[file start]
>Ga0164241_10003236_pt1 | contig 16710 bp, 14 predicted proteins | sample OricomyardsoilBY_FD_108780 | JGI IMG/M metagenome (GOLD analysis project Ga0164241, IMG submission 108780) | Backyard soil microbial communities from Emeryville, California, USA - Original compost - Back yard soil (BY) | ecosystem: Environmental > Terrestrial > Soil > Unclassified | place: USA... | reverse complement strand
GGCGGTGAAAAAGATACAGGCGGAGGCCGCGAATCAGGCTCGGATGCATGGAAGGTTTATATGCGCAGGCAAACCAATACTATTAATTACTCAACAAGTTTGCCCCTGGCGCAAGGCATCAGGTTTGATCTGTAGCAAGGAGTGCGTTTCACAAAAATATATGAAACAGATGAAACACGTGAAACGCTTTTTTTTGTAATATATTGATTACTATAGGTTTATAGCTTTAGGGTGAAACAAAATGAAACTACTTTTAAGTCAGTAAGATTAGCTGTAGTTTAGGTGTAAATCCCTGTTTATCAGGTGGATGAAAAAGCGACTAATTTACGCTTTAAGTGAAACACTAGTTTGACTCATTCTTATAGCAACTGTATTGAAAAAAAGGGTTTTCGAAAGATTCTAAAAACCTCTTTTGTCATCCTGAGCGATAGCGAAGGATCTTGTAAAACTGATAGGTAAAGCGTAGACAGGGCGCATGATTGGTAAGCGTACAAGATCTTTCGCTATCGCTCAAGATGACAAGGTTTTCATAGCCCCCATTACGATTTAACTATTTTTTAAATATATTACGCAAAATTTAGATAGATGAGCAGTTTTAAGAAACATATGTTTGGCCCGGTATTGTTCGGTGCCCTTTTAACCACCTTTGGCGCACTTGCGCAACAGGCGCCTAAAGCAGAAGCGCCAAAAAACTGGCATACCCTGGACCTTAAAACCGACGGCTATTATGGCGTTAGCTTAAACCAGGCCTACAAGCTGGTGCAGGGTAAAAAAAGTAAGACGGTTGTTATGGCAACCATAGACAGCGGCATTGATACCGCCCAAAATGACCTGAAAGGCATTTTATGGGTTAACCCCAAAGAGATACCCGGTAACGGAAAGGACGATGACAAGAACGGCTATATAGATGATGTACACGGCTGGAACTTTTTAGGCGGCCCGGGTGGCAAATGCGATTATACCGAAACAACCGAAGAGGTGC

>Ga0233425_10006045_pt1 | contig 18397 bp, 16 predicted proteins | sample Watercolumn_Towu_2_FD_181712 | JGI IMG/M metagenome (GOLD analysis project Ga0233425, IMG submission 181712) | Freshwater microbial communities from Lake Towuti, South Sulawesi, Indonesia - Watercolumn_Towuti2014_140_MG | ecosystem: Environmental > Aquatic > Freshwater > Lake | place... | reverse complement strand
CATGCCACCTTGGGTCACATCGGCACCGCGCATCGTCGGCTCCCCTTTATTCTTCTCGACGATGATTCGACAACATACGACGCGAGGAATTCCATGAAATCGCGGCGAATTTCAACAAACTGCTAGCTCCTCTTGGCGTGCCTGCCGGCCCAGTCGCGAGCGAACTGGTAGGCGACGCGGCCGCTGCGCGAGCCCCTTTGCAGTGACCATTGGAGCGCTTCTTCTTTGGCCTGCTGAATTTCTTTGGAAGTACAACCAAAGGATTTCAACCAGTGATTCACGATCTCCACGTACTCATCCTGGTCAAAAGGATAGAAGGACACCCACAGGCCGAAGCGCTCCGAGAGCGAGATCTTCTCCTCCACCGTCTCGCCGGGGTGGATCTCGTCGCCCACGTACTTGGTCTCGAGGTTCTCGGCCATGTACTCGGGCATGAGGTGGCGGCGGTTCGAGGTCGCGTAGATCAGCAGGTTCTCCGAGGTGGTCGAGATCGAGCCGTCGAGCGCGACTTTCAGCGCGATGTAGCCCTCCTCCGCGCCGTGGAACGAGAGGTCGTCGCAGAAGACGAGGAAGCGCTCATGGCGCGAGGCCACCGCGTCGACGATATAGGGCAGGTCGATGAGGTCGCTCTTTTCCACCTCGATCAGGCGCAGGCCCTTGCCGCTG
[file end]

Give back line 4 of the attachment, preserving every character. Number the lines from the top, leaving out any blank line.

CATGCCACCTTGGGTCACATCGGCACCGCGCATCGTCGGCTCCCCTTTATTCTTCTCGACGATGATTCGACAACATACGACGCGAGGAATTCCATGAAATCGCGGCGAATTTCAACAAACTGCTAGCTCCTCTTGGCGTGCCTGCCGGCCCAGTCGCGAGCGAACTGGTAGGCGACGCGGCCGCTGCGCGAGCCCCTTTGCAGTGACCATTGGAGCGCTTCTTCTTTGGCCTGCTGAATTTCTTTGGAAGTACAACCAAAGGATTTCAACCAGTGATTCACGATCTCCACGTACTCATCCTGGTCAAAAGGATAGAAGGACACCCACAGGCCGAAGCGCTCCGAGAGCGAGATCTTCTCCTCCACCGTCTCGCCGGGGTGGATCTCGTCGCCCACGTACTTGGTCTCGAGGTTCTCGGCCATGTACTCGGGCATGAGGTGGCGGCGGTTCGAGGTCGCGTAGATCAGCAGGTTCTCCGAGGTGGTCGAGATCGAGCCGTCGAGCGCGACTTTCAGCGCGATGTAGCCCTCCTCCGCGCCGTGGAACGAGAGGTCGTCGCAGAAGACGAGGAAGCGCTCATGGCGCGAGGCCACCGCGTCGACGATATAGGGCAGGTCGATGAGGTCGCTCTTTTCCACCTCGATCAGGCGCAGGCCCTTGCCGCTG